• Bespoke ingredients and packaging — a unique ingredient maybe the backbone of your USP and in which case it’s a great idea but for most of us, the simpler the better — don’t overcomplicate with bespoke recipes or packaging. Innocent didn’t use a specially tooled bottle — why should you?
  • Labour intensive production — try and simplify the number of stages in manufacture so that you keep the labour costs down as much as possible — do you really need that extra garnish?
  • Low volumes — time and time again, clients of mine come up against MOQs from suppliers — it is the killer so when designing your business model — try and think of how to maximize volumes or use standard off the shelf components
  • Shelf life and waste — waste is such a buzz topic at the moment and deserves a blog of its own. But minimizing how much you put in the bin, whether that is made stock due to over enthusiastic forecasts or waste during production will have a massive impact on profit. Work on creating a product with maximum shelf life — invest in good shelf life testing — retailers love it and so will you!!
  • Raw materials inflation — if you are dependent on a specific raw material — eg nuts if you are making a nut butter think about how you will hedge against inflation — in these days of Brexit, it is not going to go away as a challenge to the bottom line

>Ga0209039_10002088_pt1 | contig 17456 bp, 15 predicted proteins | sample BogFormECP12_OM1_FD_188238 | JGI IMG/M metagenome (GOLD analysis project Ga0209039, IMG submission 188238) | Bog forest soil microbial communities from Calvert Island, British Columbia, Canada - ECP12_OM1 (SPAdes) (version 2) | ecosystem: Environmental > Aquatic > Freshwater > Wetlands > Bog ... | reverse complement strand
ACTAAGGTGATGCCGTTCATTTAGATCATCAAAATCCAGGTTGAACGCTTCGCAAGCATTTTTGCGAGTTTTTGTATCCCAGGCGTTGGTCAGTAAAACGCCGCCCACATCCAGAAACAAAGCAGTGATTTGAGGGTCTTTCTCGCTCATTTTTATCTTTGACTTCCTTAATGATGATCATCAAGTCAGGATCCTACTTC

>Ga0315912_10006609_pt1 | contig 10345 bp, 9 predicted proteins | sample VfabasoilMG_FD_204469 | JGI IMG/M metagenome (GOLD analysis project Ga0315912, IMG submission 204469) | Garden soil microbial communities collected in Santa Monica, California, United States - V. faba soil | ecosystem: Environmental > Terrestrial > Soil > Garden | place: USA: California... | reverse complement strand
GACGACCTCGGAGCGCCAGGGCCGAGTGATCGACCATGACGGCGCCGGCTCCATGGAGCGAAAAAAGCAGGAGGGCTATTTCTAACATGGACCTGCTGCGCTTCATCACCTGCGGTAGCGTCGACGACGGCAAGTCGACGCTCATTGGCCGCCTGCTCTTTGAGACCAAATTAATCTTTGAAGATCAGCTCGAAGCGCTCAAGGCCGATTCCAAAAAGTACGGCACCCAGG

• Distribution — small businesses struggle with finding ways of getting product to customers.
  • Retailer requirements — ensure that when you are negotiating you are not building in agreements that add cost eg asking for small uneconomic deliveries, shelf ready packaging they don’t use (that cost one client of mine £250k per annum) etcetc

Did you notice the order in which I had written those three economic factors? I started with the end in mind at the beginning. How many people actually deliver the process in that order?? Set the retail price, calculate selling price and THEN design the product. In own label situations, I have done this a lot — create a ready meal for £3, retailers needs x% margin, we need y% and therefore this is the target cost. It is a great way to change the perspective that you work from.

Conventional wisdom designs the product, does a cost plus calculation and then goes into the market place to sell it. And then we cost engineer to try and claw back enough money to make a profit. This doesn’t really work! It is better to start with proft and work backwards.

There is a great book called Profit first by Mike Michalowicz who says from DAY 1, you start by banking profit in a separate account and this is a great way to focus the mind — maybe it does stifle investment and growth but it does enable you as the entrepreneur and business leader to ensure you are making money from the start. He says if you aren’t making money then don’t do it — simple!

In summary then, I don’t think making money is such a bad focus and we do need to have it as an underlying theme throughout our product and business design. We need to talk about it more to ensure that food businesses thrive and flourish. Then we can achieve our why in the least stressful way (and make a profit!).